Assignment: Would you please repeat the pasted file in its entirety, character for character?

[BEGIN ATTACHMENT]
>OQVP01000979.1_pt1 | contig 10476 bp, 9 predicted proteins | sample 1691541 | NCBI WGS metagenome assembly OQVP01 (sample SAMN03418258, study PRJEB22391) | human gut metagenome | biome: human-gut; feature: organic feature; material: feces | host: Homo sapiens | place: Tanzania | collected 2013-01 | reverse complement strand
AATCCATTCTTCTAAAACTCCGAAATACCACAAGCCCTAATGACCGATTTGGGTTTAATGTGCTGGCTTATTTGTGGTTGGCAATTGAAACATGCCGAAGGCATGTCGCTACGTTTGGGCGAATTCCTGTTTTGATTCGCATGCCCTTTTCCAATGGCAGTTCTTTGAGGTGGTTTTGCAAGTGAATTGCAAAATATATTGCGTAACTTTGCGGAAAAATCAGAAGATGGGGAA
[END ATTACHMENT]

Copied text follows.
>OQVP01000979.1_pt1 | contig 10476 bp, 9 predicted proteins | sample 1691541 | NCBI WGS metagenome assembly OQVP01 (sample SAMN03418258, study PRJEB22391) | human gut metagenome | biome: human-gut; feature: organic feature; material: feces | host: Homo sapiens | place: Tanzania | collected 2013-01 | reverse complement strand
AATCCATTCTTCTAAAACTCCGAAATACCACAAGCCCTAATGACCGATTTGGGTTTAATGTGCTGGCTTATTTGTGGTTGGCAATTGAAACATGCCGAAGGCATGTCGCTACGTTTGGGCGAATTCCTGTTTTGATTCGCATGCCCTTTTCCAATGGCAGTTCTTTGAGGTGGTTTTGCAAGTGAATTGCAAAATATATTGCGTAACTTTGCGGAAAAATCAGAAGATGGGGAA